Checking a Proof of a Theorem

Theorem 1.2 of Bennett and Skinner (Canad. J. Math., 2004) asserts that the Diophantine equation xp4yp=z2 is unsolvable for every prime p7.
The following is a possible proof (from an arXiv author) that Fermat’s Last Theorem is a consequence of this theorem, i.e., proof that if there exist integers x,y,z>0 such that (x,y)=1 and xp+yp=zp, then there exist integers a,b,c>0 such that (a,b)=1 and ap4bp=c2.

Take a prime
p7.
We will prove Fermat’s Last Theorem in the form:
Take integers x,y,z>0.
If
(x,y)=1,
then
xp+ypzp.

We argue by contradiction.
By the equation
xp+yp=zp
there is a rational
0<r<1
such that
xp=rzp  and  yp=(1r)zp,
so that
r2r+(xy)pz2p=0,
and hence
r=1+14(xy)p/z2p2  or  114(xy)p/z2p2.
Therefore,
the difference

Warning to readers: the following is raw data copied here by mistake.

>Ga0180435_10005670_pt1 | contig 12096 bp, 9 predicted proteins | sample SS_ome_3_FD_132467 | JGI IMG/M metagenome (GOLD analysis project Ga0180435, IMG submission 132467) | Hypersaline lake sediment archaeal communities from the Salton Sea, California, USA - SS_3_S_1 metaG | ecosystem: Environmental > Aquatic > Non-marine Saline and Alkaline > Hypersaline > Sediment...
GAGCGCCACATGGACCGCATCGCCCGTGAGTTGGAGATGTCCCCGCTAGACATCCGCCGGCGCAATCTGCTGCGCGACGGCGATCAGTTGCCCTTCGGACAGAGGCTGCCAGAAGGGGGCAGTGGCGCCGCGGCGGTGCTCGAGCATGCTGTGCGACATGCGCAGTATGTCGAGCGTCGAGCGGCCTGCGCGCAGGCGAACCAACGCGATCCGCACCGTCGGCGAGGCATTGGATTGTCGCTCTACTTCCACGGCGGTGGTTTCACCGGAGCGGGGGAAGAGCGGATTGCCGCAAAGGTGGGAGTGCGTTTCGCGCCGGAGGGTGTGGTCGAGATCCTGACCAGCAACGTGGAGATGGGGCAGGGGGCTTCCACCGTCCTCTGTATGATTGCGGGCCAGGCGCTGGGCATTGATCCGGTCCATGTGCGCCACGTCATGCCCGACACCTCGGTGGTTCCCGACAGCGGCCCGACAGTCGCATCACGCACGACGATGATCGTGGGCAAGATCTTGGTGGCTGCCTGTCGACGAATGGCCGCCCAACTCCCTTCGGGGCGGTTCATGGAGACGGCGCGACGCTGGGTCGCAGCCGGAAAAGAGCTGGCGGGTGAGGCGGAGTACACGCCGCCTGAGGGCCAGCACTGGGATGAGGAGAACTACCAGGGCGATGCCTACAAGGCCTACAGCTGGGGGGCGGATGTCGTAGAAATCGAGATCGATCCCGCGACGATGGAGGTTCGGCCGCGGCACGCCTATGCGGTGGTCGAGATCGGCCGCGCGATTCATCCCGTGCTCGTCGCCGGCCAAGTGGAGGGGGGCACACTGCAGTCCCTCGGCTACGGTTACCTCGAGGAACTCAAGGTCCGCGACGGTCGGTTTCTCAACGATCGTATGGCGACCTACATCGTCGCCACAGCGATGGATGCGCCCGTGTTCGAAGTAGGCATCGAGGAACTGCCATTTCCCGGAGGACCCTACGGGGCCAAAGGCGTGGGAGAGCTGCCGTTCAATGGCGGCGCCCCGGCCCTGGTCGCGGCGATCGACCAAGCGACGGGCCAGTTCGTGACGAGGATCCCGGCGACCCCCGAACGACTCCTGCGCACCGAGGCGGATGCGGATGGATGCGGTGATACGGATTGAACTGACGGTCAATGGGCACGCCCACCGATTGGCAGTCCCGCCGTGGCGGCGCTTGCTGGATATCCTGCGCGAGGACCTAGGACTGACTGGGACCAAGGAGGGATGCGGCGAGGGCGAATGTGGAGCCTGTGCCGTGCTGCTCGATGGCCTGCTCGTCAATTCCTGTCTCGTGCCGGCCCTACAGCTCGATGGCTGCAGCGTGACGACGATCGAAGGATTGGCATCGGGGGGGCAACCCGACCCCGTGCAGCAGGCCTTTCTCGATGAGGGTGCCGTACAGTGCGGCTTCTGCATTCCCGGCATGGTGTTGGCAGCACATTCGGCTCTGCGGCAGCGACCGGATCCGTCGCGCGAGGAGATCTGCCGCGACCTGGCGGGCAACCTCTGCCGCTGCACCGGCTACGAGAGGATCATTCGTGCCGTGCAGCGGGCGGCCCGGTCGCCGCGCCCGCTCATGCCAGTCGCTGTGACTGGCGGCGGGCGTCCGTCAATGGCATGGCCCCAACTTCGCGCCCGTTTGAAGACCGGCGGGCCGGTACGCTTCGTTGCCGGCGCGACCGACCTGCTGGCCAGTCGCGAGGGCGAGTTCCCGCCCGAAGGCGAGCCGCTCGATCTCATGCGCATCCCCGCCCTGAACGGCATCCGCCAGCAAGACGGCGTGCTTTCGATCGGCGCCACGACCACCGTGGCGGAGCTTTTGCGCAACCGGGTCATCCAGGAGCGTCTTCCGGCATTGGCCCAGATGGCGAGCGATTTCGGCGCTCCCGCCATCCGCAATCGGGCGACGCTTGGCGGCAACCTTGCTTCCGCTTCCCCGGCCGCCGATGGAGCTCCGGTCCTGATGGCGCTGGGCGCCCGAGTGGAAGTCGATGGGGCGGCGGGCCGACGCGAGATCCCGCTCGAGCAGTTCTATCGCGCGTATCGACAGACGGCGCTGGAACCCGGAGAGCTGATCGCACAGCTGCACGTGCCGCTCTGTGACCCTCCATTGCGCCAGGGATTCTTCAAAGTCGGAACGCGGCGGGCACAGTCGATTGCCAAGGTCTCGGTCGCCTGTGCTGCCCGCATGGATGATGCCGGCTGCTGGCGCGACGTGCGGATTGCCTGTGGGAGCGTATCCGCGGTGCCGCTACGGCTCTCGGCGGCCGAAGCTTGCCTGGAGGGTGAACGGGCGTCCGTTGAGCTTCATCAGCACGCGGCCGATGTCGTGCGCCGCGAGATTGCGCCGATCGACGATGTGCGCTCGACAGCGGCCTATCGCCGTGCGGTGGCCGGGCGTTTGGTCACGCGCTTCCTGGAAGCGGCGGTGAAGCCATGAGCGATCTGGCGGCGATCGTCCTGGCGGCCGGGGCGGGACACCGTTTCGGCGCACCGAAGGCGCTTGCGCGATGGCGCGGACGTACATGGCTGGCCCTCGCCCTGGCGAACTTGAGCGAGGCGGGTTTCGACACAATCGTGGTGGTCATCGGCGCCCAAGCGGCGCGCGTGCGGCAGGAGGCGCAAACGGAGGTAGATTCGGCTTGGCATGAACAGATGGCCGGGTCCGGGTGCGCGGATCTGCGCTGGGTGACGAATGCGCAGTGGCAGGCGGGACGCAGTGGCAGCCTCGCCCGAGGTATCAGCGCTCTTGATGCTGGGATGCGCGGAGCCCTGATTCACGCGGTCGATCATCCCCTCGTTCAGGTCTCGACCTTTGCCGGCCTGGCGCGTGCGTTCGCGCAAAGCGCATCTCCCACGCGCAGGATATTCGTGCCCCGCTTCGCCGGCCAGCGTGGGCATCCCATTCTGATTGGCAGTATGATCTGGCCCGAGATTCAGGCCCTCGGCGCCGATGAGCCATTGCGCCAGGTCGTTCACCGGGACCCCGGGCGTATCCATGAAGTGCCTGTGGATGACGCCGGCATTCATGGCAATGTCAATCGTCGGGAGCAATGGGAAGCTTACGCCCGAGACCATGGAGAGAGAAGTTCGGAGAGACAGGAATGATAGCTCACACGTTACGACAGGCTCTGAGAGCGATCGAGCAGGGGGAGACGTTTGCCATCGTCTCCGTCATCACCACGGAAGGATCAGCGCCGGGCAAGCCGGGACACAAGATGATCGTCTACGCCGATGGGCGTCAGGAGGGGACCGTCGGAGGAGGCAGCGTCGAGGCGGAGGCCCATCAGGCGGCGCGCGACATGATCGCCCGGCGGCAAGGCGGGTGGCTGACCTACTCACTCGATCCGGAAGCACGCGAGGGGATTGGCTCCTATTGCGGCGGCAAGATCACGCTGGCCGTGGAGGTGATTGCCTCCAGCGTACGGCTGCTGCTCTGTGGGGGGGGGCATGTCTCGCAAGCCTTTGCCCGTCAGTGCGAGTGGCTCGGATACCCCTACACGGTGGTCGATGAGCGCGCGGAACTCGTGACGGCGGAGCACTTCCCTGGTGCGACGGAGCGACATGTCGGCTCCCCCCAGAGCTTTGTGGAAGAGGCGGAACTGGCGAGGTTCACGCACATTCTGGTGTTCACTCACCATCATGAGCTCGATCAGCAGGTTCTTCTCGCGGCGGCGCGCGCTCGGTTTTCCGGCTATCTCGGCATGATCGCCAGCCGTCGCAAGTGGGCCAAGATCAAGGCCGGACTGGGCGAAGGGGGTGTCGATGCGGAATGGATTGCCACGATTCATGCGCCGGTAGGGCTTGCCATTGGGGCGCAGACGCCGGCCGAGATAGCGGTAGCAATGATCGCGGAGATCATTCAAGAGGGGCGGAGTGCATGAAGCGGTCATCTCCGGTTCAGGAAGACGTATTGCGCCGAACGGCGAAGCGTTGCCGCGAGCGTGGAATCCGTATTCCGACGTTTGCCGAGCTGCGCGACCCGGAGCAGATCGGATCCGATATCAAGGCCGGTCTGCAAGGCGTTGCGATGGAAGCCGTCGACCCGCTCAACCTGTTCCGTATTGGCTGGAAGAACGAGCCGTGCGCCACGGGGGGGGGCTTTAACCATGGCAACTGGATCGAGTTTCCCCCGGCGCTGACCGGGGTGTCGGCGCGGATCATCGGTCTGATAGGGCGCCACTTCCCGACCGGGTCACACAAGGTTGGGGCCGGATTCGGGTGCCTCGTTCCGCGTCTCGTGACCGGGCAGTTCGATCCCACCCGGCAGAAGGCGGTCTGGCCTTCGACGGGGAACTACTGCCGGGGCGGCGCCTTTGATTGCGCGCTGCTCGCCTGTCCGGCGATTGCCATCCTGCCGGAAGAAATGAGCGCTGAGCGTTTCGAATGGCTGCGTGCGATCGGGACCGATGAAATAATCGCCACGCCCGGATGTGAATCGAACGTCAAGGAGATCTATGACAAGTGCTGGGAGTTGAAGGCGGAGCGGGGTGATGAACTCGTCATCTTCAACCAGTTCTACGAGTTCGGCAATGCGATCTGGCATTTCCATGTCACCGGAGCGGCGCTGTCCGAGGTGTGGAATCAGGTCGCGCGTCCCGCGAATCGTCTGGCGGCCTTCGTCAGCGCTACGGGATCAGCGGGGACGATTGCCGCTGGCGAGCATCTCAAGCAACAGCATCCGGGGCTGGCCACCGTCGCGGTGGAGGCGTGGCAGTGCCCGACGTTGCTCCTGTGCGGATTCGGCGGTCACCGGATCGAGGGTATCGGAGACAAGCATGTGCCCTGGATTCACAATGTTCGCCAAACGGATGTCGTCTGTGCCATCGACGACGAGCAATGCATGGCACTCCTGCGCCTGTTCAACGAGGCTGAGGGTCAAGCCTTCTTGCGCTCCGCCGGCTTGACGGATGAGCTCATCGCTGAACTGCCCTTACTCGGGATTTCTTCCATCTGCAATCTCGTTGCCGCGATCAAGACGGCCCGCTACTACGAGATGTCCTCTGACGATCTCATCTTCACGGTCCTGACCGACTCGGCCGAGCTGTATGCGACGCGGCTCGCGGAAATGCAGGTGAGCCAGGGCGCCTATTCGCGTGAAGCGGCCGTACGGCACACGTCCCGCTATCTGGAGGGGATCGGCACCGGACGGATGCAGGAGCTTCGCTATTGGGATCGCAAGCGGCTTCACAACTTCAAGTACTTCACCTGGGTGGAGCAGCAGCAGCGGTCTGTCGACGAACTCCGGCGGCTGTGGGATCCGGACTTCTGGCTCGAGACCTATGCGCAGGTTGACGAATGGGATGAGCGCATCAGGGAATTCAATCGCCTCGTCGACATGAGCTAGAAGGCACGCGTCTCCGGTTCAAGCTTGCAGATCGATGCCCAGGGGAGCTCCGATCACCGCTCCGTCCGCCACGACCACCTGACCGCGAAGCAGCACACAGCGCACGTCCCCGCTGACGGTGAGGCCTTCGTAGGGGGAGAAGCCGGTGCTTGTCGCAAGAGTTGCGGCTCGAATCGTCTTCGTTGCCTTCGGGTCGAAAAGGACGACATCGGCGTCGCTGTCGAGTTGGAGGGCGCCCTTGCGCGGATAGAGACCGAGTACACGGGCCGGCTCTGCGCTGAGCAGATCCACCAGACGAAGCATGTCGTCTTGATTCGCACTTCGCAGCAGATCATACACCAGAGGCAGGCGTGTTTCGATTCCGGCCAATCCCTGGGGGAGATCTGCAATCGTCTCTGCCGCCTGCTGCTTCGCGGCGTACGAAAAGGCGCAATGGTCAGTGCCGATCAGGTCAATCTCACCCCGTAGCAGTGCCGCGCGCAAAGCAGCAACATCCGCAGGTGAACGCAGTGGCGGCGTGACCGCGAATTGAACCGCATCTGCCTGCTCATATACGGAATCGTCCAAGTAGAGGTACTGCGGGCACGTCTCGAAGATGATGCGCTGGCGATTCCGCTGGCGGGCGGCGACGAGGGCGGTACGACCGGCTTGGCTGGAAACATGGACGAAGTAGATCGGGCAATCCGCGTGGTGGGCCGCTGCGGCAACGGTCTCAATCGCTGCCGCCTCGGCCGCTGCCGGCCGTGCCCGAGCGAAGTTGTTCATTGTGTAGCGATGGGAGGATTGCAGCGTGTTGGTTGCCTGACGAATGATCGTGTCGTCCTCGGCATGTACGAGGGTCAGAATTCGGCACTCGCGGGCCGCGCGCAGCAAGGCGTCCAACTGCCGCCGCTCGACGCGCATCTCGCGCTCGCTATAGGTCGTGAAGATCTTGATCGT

14(xy)p/z2p0
is to be a perfect square.
But since
14(xy)pz2p=z2p4(xy)pz2p,
since
z2p
is a perfect square,
and since if z2p=4(xy)p
then from the equation
xp+yp=zp
we have
x=y
that leads to a contradiction,
so there is an integer
c>0
such that
z2p4(xy)p=c2.
On choosing
a:=z2  and  b:=xy
we have
a,b>0  and  ap4bp=c2.
Moreover,
because
(x,y)=1
and
xp+yp=zp,
we have
(x,y)=(y,z)=(x,z)=1,
whence
(a,b)=1.
But the existence of such
a,b,c
contradicts Theorem 1.2 of Bennett and Skinner [1].

Answer

Your proof looks OK to me. But don't rush to publish it seems to me that Theorem 1.2 (available at this link) depends on the Taniyama–Shimura–Weil conjecture (or the modularity theorem, as it should now be called), just like Wiles' proof of Fermat's Last Theorem did.

So your proof is roughly speaking using a consequence of Fermat's Last Theorem to prove Fermat's Last Theorem.

Attribution
Source : Link , Question Author : Megadeth , Answer Author : TonyK

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